Thursday, January 7, 2010

Medicinal Dogma (in a "spiritual, but not religious" culture)

Medicinal Dogma (in a “spiritual, but not religious” culture)

by Fr. Symeon Kees

Whenever an Orthodox Christian has a conversation about dogma with those who have bought into the ideology of secularism, he may discover that the secularist prefers language that deemphasizes the difference between the Orthodox Christian Way and other religions and philosophies in our culture. The secularist may either consider all religions meaningless or think that all the different “religious traditions” are nearly the same and point to common truths. To those who don’t understand the Orthodox Way of Life, our dogmatic statements and detailed explanations may seem like legalistic doctrinal definitions that unnecessarily divide people instead of bringing them together. Some people prefer to talk about “spirituality” instead of “religion,” but when the word “spirituality” is disconnected from the Church and her dogma, the word may be defined so vaguely that it is rendered hollow and meaningless. There is a reason that Orthodox Christians emphasize Orthodox Christian healing instead of just speaking about “spirituality” in a general sense or “Christianity” in a broad, “inclusive” sense.

Orthodox Christians share a common Way of Life, the life of the Church. We possess one Faith, the Tradition rooted in the primal spirituality of the human race that has been passed down in its fullness from generation to generation since the time of the Apostles. We outright reject attempts by others to treat the Orthodox Church as one of many denominations, to treat the Orthodox Way as a humanly-derived religion that is one of many legitimate spiritual paths, or to treat the dogmas of the Orthodox Church as rational speculations invented to answer interesting philosophical questions. Simply stated, the Orthodox Church is the Church, the original Church planted on earth by Jesus Christ, the Son of God, for our healing and good health. The Orthodox Way, the Way of health and healing, involves the personal experience of God. The dogmas of the Orthodox Church are expressions of the unchanging Faith that lead man to transformation and keep him on the path of Life.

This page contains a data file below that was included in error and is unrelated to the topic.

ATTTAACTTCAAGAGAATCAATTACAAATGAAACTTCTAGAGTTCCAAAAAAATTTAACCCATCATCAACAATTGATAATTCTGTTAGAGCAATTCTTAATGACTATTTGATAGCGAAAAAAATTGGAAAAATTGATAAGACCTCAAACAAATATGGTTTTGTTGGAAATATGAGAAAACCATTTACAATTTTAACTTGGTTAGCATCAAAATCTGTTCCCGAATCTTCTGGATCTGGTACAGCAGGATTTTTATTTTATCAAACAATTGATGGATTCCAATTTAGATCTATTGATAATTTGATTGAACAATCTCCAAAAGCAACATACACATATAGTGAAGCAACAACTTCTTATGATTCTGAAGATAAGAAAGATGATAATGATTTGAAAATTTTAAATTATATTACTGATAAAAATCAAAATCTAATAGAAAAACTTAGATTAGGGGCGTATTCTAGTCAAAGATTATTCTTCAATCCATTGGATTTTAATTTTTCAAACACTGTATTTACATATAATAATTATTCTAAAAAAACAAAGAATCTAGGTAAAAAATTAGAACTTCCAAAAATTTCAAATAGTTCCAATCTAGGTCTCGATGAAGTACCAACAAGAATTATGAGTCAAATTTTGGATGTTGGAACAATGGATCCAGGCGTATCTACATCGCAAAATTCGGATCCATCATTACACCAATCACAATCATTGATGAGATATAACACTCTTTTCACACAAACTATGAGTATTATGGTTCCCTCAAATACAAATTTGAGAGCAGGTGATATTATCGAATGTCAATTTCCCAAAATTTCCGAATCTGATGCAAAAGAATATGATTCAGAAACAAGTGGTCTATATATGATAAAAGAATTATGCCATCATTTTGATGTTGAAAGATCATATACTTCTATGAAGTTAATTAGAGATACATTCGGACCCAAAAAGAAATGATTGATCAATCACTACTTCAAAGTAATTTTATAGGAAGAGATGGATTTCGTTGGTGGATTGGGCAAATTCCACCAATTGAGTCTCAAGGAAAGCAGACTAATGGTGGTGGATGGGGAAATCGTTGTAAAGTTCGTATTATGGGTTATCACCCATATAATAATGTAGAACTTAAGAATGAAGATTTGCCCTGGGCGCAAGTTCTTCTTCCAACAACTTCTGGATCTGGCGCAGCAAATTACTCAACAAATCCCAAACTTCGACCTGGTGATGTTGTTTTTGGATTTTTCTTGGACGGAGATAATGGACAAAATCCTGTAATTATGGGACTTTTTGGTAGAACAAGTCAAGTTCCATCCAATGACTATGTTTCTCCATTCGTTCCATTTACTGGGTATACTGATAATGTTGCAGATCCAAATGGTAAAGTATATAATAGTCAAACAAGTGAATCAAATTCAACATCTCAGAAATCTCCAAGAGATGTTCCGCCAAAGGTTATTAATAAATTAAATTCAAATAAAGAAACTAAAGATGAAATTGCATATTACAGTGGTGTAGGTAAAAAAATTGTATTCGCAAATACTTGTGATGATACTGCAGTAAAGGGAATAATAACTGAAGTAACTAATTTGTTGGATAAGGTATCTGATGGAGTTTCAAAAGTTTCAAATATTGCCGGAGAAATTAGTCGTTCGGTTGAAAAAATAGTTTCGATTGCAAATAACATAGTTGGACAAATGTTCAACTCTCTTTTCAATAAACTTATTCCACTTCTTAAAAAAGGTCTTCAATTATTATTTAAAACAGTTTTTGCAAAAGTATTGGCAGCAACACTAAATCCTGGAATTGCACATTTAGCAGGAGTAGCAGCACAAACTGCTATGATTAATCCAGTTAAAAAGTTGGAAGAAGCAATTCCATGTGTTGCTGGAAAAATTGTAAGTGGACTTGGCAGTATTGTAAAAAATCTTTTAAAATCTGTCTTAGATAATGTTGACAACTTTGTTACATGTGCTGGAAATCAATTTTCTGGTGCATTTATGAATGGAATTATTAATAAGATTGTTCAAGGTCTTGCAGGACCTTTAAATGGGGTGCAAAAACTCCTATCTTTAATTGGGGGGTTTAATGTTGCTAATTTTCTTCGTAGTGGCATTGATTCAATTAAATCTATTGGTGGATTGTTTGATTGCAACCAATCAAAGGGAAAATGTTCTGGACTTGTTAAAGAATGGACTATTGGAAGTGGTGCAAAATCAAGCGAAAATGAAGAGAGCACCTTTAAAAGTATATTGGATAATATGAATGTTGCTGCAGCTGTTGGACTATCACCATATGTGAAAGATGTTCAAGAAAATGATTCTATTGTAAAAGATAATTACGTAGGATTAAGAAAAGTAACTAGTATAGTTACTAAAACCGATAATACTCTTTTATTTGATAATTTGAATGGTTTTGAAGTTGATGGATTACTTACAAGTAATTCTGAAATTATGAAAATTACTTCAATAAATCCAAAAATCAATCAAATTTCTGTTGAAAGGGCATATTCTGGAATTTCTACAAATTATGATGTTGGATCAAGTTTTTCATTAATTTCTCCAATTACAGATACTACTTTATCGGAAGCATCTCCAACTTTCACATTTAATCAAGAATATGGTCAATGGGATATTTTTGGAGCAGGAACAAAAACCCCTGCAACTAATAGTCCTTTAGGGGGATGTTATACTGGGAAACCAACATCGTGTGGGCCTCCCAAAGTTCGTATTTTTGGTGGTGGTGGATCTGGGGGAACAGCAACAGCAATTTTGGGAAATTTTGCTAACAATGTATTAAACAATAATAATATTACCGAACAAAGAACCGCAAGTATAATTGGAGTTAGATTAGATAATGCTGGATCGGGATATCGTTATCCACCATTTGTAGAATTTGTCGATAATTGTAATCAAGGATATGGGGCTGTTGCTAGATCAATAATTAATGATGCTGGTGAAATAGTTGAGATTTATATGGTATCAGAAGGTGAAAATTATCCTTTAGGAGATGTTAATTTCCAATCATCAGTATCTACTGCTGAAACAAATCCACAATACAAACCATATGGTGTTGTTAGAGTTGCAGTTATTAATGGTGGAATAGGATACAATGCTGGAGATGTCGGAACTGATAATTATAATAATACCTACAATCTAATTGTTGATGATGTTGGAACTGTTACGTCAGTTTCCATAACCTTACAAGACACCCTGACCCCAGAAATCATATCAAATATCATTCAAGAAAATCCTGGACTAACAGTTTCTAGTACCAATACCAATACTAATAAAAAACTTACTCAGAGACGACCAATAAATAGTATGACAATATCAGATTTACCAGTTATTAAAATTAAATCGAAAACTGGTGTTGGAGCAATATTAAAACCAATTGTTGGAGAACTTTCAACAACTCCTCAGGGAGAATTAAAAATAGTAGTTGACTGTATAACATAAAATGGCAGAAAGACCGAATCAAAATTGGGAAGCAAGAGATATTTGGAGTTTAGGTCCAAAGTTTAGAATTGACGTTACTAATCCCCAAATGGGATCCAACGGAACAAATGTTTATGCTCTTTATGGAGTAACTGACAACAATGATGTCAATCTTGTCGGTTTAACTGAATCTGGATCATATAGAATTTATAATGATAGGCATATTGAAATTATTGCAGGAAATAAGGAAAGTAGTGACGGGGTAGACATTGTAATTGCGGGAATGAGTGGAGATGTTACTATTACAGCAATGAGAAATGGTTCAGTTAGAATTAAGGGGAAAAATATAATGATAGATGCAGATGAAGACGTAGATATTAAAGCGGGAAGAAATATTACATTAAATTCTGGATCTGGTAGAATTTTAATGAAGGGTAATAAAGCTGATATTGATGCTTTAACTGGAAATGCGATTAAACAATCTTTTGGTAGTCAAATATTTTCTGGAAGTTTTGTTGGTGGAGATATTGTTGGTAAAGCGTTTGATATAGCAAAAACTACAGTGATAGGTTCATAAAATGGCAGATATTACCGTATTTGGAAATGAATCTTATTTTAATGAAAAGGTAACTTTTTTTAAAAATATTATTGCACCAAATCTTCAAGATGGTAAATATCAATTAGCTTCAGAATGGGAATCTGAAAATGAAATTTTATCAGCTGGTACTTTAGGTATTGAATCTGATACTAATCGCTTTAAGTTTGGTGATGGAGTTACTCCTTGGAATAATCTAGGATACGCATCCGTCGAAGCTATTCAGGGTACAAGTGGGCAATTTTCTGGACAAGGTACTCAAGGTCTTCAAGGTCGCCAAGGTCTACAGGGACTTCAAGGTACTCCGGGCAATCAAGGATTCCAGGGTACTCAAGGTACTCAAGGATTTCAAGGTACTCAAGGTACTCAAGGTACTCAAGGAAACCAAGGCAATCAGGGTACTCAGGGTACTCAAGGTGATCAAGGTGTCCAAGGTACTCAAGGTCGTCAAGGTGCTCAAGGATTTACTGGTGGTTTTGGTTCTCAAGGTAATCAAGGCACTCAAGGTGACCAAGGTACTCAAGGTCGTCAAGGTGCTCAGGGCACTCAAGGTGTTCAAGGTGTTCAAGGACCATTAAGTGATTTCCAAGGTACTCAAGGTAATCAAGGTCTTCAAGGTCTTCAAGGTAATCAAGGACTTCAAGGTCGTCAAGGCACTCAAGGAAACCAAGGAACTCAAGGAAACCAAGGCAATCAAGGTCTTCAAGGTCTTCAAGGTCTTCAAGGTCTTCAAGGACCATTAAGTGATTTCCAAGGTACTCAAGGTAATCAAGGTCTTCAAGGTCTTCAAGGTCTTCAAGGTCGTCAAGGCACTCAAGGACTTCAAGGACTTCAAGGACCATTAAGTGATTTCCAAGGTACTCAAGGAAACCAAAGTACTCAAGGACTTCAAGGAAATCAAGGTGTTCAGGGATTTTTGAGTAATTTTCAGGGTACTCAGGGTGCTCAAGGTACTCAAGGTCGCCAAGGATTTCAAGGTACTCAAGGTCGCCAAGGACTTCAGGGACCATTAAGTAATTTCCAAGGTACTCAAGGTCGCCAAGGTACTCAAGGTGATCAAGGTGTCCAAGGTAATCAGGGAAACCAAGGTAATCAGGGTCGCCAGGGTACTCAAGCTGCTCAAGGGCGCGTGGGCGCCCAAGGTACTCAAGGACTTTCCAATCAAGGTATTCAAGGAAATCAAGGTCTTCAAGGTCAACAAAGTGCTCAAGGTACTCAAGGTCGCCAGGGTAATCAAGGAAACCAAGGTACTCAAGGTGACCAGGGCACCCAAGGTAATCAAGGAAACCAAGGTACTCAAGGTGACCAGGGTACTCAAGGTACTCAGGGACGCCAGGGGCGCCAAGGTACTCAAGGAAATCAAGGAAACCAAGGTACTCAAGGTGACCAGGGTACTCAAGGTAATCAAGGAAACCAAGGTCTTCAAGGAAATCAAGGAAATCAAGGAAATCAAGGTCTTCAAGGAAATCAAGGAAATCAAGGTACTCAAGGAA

“Orthodoxy” means both right faith and right glory. The Orthodox Church emphasizes the importance of believing correctly because we know that what a person believes is not just a matter of opinion, but affects his spiritual health. The reason that the Orthodox Church treats heresy so seriously is that heresy leads people to spiritual sickness, which also results in psychological, emotional, and relational problems.

St. Ignatius of Antioch, the second bishop of Antioch (Syria) who lived during the time of the Apostles, instructed early Christians to avoid the false teachings of heretics. In his Letter to the Trallians, he wrote,

I exhort you therefore—not I but the love of Jesus Christ use only Christian food and abstain from every strange plant, which is heresy. For they mingle Jesus Christ with themselves, feigning faith, providing something like a deadly drug with honeyed wine, which the ignorant man gladly takes with pleasure; and therein is death. (1)

St. Ignatius also warned the Christian in Ephesus, writing,

For there are some who maliciously and deceitfully are accustomed to carrying about the Name while doing other things unworthy of God. You must avoid them as wild beasts. For they are mad dogs that bite by stealth; you must be on your guard against them, for their bite is hard to heal.

There is only one Physician,
who is both flesh and spirit,
born and unborn,
God in man,
true life in death,
both from Mary and from God,
first subject to suffering and then beyond it,
Jesus Christ our Lord. (2)

As heresy leads toward spiritual sickness, the dogmas of the Orthodox Church guide people along the path of healing. They are medicines for the soul. Dr. Harry Boosalis explained,